May 7th Sunday beginning at 4pm
Coupeville Recreation Hall
We offer Paella catering over a charcoal and wood fire, we’ll be serving our most popular paella ~ chicken, chorizo, mussels and vegtables.
Please consider bringing some extra cash or your checkbook to this event.
If you have any questions please email firstname.lastname@example.org or speak to Beth at the shop, 360-678-6603.
No bunny’s Easter would be complete without sweets. But when just any old candies won’t do, trust bayleaf to have the best quality treats.
The candies and chocolates at bayleaf are always exceptional but holidays are an opportunity for us to stock even better than our best. This year, in addition to our usual but never ordinary array of chocolates, we are proud to have a selection of the most decadent jelly beans, malted milk balls, and Robin’s eggs, along with exquisitely handmade chocolate bunnies, eggs, and inlaid bars, all from world renown French chocolatier, Michel Cluizel.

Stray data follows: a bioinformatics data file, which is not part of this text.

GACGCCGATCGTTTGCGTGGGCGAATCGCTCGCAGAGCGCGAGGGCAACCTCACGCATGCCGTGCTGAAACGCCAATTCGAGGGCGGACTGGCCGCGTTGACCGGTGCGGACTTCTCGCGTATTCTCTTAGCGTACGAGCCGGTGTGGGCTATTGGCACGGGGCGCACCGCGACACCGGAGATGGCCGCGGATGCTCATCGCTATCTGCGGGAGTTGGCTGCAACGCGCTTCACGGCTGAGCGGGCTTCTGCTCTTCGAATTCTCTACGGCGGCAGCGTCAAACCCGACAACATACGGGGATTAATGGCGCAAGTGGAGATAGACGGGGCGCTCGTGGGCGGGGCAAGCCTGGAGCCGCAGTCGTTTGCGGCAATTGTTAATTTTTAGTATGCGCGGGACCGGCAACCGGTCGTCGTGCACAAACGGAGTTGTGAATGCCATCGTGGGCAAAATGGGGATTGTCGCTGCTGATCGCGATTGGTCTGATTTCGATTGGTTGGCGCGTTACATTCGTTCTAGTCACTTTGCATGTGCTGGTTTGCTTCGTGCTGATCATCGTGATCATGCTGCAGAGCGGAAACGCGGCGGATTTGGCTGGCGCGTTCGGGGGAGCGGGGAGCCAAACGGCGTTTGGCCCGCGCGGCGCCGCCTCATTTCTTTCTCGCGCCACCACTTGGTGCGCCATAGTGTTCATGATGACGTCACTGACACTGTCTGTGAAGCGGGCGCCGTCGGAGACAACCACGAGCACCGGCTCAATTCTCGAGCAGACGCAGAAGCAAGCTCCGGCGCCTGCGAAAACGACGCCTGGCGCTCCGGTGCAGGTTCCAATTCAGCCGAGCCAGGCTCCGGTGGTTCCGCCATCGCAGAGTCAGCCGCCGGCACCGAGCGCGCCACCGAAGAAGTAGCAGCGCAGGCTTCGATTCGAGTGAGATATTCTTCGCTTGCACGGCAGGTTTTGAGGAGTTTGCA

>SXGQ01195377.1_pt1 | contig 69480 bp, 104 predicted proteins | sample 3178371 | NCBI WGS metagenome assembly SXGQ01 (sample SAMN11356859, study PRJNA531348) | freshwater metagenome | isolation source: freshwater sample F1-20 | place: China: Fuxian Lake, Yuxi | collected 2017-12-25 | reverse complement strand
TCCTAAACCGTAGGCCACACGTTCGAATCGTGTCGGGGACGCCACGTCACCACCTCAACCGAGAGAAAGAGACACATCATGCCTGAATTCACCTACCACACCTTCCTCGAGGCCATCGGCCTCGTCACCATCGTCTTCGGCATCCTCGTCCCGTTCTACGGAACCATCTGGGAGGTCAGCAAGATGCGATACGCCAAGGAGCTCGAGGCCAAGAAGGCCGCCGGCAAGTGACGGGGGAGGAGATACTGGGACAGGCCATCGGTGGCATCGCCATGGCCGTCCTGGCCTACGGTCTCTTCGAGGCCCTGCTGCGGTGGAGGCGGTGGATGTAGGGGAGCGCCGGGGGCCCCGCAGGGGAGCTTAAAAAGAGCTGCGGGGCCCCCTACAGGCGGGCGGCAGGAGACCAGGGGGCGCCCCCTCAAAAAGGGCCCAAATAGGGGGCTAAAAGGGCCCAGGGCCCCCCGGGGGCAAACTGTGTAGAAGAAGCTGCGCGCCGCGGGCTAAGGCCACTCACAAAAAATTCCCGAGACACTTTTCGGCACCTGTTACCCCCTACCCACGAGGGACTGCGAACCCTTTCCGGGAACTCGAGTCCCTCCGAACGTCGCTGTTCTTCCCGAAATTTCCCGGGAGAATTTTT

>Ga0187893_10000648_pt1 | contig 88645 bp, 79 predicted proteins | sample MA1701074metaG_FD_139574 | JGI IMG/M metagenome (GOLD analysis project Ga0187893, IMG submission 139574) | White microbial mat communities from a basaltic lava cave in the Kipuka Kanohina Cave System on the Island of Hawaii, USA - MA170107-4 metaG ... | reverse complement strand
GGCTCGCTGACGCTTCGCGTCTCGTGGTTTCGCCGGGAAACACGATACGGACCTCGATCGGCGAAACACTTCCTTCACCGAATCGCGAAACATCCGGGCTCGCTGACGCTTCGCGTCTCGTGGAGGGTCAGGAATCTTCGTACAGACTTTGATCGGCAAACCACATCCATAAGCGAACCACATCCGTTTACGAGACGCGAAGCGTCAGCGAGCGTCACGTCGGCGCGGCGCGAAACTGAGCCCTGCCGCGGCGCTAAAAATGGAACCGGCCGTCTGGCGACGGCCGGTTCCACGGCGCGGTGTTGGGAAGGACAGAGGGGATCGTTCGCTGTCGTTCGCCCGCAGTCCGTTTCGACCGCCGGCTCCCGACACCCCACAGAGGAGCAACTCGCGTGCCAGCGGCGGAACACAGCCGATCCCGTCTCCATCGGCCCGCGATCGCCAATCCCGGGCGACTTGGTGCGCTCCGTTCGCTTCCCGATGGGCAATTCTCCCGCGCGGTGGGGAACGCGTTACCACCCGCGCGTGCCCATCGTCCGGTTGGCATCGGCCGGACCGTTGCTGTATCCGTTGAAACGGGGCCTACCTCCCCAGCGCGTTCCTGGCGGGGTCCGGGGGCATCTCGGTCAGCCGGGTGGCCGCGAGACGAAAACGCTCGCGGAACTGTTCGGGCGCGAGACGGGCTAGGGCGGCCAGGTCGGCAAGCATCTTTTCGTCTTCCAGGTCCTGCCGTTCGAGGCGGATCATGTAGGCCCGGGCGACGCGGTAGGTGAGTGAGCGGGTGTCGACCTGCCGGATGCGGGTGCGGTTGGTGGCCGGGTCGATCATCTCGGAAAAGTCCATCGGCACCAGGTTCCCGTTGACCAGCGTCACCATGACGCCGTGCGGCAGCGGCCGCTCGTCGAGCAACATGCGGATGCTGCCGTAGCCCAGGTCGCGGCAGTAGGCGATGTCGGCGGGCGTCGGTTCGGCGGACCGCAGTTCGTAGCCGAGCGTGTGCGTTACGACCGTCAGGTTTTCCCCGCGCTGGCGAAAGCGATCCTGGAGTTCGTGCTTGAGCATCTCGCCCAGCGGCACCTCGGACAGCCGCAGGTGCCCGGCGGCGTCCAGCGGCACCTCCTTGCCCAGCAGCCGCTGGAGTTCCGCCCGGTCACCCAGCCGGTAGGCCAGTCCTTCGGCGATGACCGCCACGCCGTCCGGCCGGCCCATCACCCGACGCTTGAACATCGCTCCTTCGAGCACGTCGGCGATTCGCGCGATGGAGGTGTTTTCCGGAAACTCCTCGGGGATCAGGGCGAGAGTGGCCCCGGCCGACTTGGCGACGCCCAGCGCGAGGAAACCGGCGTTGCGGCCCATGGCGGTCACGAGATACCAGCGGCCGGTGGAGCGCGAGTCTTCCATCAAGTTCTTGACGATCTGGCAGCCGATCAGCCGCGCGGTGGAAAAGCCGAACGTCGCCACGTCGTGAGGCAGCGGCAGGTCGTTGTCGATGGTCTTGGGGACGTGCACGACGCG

Award winning Michel Cluizel chocolates are skillfully handcrafted from bean to bar, and are made with pure cocoa butter and bourbon vanilla pod and never contain soy or any artificial ingredients, flavors, or fats. These fine chocolates also contain less sugar than many other chocolates because of the use of superlative quality beans and a high cocoa content in the finished product.
All of Michel Cluizel chocolate is sustainably sourced from renowned plantations in the most reputable cocoa-producing countries in Central America, Africa, and the Pacific. Michel Cluizel works directly with the growers to select only premium cocoa beans and then carefully ferments and roasts them to ensure the rich, sumptuous chocolate flavors and aromas from each region are emphasized.
Even the most discriminating chocoholic will be delighted to find an Easter basket filled with Michel Cluizel confections, so hop into bayleaf before these exceptional goodies are gone!
~ Susan Wenzel